Wednesday, June 30, 2010

Gone With the Wind Published


Margaret Mitchell's Gone with the Wind, one of the best-selling novels of all time and the basis for a blockbuster 1939 movie, is published on this day in 1936.

In 1926, Mitchell was forced to quit her job as a reporter at the Atlanta Journal to recover from a series of physical injuries. With too much time on her hands, Mitchell soon grew restless. Working on a Remington typewriter, a gift from her second husband, John R. Marsh, in their cramped one-bedroom apartment, Mitchell began telling the story of an Atlanta belle named Pansy O'Hara.

In tracing Pansy's tumultuous life from the antebellum South through the Civil War and into the Reconstruction era, Mitchell drew on the tales she had heard from her parents and other relatives, as well as from Confederate war veterans she had met as a young girl. While she was extremely secretive about her work, Mitchell eventually gave the manuscript to Harold Latham, an editor from New York's MacMillan Publishing. Latham encouraged Mitchell to complete the novel, with one important change: the heroine's name. Mitchell agreed to change it to Scarlett, now one of the most memorable names in the history of literature.

Published in 1936, Gone wth the Wind caused a sensation in Atlanta and went on to sell millions of copies in the United States and throughout the world. While the book drew some criticism for its romanticized view of the Old South and its slaveholding elite, its epic tale of war, passion and loss captivated readers far and wide. By the time Mitchell won the Pulitzer Prize for Fiction in 1937, a movie project was already in the works. The film was produced by Hollywood giant David O. Selznick, who paid Mitchell a record-high $50,000 for the film rights to her book.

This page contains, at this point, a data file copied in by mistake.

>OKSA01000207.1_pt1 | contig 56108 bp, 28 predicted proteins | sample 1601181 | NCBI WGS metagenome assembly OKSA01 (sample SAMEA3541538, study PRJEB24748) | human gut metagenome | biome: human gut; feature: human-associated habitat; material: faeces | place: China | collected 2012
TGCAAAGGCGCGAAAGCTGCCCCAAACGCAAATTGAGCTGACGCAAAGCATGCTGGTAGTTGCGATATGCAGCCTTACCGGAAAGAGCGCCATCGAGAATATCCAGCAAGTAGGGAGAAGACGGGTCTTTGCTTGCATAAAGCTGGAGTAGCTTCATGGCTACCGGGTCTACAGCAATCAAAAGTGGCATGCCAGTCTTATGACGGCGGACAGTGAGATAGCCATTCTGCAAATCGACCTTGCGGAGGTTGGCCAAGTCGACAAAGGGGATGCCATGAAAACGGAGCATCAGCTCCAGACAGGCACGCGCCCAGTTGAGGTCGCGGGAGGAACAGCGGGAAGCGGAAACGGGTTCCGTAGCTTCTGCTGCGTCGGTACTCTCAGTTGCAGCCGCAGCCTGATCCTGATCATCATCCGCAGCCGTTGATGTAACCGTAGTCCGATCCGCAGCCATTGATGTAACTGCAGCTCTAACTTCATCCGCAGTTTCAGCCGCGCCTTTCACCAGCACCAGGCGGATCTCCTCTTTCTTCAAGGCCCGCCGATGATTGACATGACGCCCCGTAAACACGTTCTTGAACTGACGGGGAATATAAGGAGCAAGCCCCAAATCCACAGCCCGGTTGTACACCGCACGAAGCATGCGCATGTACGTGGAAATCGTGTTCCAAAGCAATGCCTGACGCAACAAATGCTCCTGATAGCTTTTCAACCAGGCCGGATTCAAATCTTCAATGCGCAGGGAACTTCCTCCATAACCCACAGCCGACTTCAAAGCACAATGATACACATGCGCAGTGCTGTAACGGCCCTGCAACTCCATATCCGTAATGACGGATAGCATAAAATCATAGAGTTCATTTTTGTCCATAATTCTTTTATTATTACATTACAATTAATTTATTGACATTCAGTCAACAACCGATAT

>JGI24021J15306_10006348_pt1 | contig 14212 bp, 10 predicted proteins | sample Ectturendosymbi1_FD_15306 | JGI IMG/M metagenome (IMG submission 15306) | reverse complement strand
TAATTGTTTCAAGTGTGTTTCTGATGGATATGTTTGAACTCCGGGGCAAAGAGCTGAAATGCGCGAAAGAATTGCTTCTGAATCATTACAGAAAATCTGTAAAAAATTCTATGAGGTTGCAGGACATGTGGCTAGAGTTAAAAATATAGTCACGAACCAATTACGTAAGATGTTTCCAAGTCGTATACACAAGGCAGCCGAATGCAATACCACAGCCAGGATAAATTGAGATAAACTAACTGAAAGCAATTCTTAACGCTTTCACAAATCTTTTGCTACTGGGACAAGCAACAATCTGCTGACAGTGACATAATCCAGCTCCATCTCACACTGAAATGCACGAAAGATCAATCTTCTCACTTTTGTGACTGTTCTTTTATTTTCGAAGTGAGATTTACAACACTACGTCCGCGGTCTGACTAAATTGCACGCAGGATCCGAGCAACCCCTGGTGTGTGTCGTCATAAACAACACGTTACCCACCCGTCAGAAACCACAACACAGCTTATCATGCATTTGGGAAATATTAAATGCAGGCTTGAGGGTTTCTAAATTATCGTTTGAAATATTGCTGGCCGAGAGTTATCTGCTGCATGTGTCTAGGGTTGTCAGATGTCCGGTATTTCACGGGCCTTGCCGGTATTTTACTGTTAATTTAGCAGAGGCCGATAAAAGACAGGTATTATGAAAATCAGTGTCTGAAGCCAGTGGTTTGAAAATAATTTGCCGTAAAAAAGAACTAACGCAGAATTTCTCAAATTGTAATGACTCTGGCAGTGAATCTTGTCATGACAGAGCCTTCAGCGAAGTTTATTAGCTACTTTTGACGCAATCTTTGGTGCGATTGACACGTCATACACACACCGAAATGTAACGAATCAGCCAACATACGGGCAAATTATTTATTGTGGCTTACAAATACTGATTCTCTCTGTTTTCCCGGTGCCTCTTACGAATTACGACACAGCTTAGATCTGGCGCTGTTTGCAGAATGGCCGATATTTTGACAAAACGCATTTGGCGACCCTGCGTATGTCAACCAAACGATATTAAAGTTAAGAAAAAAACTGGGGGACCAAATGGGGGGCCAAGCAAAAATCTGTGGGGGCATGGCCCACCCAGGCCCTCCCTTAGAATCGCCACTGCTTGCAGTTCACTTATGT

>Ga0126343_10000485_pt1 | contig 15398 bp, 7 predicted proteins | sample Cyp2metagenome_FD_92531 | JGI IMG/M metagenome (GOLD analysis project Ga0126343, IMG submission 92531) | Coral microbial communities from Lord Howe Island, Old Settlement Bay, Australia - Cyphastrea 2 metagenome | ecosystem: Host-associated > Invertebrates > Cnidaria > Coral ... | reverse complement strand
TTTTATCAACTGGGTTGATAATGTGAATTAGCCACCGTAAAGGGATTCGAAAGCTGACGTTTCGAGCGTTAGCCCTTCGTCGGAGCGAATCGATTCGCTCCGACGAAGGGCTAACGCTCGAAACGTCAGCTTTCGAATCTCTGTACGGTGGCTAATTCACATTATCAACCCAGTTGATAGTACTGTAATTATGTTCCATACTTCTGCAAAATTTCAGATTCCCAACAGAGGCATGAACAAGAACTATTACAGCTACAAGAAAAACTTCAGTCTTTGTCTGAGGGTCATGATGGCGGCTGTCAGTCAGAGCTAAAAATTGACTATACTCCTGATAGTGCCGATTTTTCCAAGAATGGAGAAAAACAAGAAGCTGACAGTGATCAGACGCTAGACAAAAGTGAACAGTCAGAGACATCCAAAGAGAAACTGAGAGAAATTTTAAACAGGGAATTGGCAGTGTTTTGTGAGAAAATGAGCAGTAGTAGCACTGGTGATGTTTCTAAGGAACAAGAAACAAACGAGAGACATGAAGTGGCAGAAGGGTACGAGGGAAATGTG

After testing hundreds of unknowns and big-name stars to play Scarlett, Selznick hired British actress Vivien Leigh days after filming began. Clark Gable was also on board as Rhett Butler, Scarlett's dashing love interest. Plagued with problems on set, Gone wth the Wind nonetheless became one of the highest-grossing and most acclaimed movies of all time, breaking box office records and winning nine Academy Awards out of 13 nominations.

Though she didn't take part in the film adaptation of her book, Mitchell did attend its star-studded premiere in December 1939 in Atlanta. Tragically, she died just 10 years later, after she was struck by a speeding car while crossing Atlanta's Peachtree Street. Scarlett, a relatively unmemorable sequel to Gone wth the Wind written by Alexandra Ripley, was published in 1992.

[Image via Blondierockets]

Friday, June 25, 2010

RIP Michael Jackson

Turn on any TV today and you'll be reminded that today is the one year anniversary of Michael Jackson's death. He left an indelible mark on American music and culture - for his music, dance moves... and increasingly erratic behavior. To mark the anniversary, here is Michael Jackson's "Thriller". 

Vanity Fair recently published an article on the making of this genre defining video, including behind the scenes antic-dotes detailing Jackson's eccentricities. His talent cannot be denied, and this video has left an incredible legacy in its own right, inspiring copy cat routines from everyone from five year old girls down to a group of prisoners.